Brooklyn-based folk singer Bill plies his trade in seedy bars, performing in a red jumpsuit and helmet and explaining that he is a visitor from the planet Hondo. The backstory is his daughter’s favorite bedtime story as well, and he faithfully recounts to her the journey of General Trius and his search for a new homeworld for the Hondonians, as a comet slowly but surely makes its way toward a collision course with Hondo. Upon reaching Earth, the story goes, General Trius planned to release a virus that would clear out humanity in preparation for Hondonian take-over. Instead, he heard music for the first time and decided not only to spare Earth, but to live among them and become a musician.

    With such an unlikely premise begins one of the most charming and heartwarming films I’ve seen in quite a while – exactly the kind of experience you always hope for when you go into a relatively unknown quantity like the films the LA Film Fest shows in their “Beyond” sidebar. Future Folk is a real band, a duo that’s been performing in New York City for years using this backstory (even more elaborate in real life than in the movie), and the film takes their imaginative approach to music performance and makes it real. Nils d’Audlaire is not an actor, but plays Bill/Trius with a sweet naturalism, while bandmate Jay Klaitz (who has Broadway, film, TV, and video game credits) carries the more overtly comedic side of the film as the Almighty Kevin, come from Hondo to try to get the mission back on track.

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  • Top Seven LA Film Fest Picks

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    The LA Film Festival is kind of sneaking up on me this year, and it starts this Thursday! I’ll probably be taking it a little easier than I have in the past, leaving a bit more time for review-writing and sleeping, but here are seven films I’d definitely like to catch. I’ve left off most of the Gala-type presentations largely because those films are coming out in a few weeks anyway. Visit the LA Film Fest for the full film guide, schedule, and to buy passes or tickets to any individual screening.

    Beasts of the Southern Wild

    This film was the toast of Sundance and made a big splash at Cannes as well (here’s David’s 4.5 star review). It wouldn’t otherwise have caught my eye, but it’s getting such rave reviews that the film itself is starting to take on the mythic qualities its story promises. The buzz is so hot, in fact, that it’s playing LA Film Fest as a Gala Presentation, alongside Woody Allen’s To Rome With Love, Steven Soderbergh’s Magic Mike, and Pixar’s Brave – all of which I’ll hope to see before too long in regular release. Here’s the synopsis from the media kit:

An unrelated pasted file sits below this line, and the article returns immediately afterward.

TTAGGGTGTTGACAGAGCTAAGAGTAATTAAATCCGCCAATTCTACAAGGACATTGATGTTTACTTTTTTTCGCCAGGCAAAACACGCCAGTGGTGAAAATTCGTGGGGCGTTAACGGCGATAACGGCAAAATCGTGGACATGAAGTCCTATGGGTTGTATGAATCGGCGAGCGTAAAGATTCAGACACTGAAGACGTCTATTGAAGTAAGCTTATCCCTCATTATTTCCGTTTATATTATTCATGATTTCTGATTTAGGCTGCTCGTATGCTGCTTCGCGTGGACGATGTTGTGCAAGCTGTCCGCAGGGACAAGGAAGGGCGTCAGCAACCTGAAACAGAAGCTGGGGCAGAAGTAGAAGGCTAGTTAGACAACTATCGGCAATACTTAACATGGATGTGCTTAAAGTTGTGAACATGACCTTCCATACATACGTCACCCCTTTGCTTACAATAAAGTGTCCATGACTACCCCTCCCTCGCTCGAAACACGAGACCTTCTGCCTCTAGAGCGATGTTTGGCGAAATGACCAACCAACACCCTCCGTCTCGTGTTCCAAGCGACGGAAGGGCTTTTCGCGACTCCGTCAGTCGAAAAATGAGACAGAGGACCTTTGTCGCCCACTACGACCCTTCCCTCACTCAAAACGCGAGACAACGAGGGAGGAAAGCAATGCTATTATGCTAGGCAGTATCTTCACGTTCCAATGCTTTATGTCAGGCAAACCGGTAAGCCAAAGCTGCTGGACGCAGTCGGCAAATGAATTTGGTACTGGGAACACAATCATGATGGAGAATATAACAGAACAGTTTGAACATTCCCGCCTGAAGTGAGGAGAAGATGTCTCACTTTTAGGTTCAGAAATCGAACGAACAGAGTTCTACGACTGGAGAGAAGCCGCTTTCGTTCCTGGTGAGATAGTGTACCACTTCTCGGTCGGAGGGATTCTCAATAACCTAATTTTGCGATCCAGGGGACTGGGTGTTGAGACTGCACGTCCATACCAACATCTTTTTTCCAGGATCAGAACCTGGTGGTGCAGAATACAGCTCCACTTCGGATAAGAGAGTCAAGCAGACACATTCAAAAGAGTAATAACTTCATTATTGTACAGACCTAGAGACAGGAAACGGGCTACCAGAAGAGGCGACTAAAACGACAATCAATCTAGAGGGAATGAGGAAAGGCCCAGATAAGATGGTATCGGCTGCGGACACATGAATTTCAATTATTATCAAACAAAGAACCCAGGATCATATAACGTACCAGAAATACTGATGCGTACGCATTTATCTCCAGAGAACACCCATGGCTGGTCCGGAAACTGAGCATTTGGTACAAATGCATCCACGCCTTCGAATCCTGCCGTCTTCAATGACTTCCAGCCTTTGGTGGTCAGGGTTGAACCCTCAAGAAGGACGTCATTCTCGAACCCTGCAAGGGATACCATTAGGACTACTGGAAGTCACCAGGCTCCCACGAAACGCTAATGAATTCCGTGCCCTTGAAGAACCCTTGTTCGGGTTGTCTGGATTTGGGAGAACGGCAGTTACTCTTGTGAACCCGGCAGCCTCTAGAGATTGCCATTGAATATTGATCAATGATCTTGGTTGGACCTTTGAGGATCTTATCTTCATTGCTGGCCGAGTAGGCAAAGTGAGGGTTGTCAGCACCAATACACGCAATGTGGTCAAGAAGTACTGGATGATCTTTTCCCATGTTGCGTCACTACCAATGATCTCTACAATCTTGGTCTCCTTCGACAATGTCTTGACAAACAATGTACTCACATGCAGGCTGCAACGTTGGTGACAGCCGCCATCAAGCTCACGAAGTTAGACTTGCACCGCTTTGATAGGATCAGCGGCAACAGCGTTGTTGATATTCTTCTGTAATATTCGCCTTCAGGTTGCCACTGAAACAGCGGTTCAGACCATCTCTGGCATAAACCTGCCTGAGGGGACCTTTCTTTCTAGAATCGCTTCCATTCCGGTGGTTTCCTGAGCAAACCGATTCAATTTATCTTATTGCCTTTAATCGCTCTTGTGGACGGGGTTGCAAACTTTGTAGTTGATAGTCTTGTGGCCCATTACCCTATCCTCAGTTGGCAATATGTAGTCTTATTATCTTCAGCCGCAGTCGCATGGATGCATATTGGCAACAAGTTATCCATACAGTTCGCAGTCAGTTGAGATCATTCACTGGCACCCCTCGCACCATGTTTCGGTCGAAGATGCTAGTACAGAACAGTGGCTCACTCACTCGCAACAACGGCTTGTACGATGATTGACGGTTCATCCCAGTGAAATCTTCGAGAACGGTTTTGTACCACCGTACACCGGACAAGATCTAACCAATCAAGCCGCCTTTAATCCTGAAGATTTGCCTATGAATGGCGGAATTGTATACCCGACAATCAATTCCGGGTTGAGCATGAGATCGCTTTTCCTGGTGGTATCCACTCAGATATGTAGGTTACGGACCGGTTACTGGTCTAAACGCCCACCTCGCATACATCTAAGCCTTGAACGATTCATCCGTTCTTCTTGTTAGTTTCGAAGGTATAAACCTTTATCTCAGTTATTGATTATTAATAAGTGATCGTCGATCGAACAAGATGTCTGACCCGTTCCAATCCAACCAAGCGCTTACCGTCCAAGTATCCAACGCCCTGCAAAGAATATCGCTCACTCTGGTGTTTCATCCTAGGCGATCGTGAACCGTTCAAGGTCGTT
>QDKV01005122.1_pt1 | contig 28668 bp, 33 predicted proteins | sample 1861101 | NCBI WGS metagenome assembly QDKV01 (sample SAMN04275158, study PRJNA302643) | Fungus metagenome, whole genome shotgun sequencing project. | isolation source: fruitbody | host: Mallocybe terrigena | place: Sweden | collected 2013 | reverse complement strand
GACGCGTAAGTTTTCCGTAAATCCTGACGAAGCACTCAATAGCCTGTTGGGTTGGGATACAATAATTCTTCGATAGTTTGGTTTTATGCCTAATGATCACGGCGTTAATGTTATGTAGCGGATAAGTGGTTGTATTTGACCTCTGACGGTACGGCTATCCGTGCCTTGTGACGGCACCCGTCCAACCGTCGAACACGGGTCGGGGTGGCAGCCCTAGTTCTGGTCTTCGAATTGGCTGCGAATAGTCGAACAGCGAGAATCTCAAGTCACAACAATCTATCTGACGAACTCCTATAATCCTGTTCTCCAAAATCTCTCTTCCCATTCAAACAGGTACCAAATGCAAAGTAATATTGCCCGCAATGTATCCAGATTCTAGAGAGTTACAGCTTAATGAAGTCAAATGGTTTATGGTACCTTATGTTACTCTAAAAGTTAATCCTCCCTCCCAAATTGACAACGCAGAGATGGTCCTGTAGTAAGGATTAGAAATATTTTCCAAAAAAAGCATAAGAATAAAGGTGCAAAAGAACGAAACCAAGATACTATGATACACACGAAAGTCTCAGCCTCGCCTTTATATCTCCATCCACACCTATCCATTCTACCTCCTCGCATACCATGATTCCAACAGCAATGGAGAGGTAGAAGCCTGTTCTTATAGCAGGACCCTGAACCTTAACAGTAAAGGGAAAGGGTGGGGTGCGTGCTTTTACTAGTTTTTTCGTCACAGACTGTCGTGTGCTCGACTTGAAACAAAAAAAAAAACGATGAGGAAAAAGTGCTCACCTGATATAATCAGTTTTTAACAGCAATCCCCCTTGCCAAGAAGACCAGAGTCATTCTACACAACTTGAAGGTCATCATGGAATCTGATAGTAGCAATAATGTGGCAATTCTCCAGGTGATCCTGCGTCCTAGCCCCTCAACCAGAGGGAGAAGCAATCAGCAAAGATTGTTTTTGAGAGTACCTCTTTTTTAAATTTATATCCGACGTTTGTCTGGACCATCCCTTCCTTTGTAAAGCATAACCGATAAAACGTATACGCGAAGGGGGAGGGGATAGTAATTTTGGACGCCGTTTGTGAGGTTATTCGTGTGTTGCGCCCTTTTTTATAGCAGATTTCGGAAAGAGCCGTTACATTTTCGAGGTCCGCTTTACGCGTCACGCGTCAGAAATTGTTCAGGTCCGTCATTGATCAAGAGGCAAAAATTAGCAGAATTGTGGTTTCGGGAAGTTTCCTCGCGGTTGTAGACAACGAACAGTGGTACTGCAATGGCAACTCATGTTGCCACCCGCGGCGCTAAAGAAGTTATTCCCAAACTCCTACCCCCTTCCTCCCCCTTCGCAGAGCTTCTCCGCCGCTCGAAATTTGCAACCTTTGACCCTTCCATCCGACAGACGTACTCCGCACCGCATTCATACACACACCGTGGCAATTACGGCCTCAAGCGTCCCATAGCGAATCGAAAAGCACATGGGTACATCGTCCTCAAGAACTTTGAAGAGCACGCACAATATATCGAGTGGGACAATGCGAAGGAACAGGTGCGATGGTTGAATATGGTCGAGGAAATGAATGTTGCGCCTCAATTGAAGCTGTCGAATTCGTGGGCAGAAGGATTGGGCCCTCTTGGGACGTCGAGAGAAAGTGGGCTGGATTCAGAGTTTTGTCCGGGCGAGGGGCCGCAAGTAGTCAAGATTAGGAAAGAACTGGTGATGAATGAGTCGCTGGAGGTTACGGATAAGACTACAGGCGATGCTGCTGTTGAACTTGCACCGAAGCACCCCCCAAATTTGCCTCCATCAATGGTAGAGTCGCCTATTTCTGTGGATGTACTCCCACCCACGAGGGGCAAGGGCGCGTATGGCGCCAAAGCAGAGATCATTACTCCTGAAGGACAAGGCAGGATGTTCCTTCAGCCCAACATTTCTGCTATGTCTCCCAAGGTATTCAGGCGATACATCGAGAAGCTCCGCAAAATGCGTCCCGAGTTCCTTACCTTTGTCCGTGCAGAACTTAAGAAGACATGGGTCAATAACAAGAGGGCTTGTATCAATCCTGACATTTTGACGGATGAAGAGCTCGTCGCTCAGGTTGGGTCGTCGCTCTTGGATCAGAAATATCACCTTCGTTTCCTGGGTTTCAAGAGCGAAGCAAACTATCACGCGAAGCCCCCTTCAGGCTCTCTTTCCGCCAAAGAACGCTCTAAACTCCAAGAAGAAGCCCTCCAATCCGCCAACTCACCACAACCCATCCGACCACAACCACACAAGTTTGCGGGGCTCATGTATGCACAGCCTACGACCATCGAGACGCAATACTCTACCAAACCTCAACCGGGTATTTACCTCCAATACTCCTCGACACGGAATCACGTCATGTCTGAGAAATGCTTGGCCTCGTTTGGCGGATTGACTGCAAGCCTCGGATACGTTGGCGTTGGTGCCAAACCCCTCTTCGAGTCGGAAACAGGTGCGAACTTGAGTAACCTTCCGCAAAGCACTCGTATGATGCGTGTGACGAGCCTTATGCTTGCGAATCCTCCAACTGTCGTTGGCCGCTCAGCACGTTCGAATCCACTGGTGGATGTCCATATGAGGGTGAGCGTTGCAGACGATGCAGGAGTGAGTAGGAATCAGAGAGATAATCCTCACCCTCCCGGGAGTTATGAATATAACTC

In a forgotten but defiant bayou community cut off from the rest of the world by a sprawling levee, six year-old Hushpuppy exists on the brink of orphanhood. Her mother long gone, and her beloved father Wink a wildman on a perpetual spree, Hushpuppy is left to her own devices on an isolated compound filled with semi-feral animals. She perceives the natural world to be a fragile web of living, breathing, squirting things, in which the entire universe depends on everything fitting together just right. So when a hundred year storm raises the waters around her town, her daddy is suddenly stricken with illness, and fierce pre-historic creatures awaken from their frozen graves to come charging across the planet, Hushpuppy sees the natural order of everything she holds dear collapsing around her. Desperate to repair the structure of her world in order to save her ailing father and sinking home, this tiny hero must learn to survive an unstoppable catastrophe of epic proportions.

    USA. Director: Benh Zeitlin. Starring: Quvenzhané Wallis, Dwight Henry.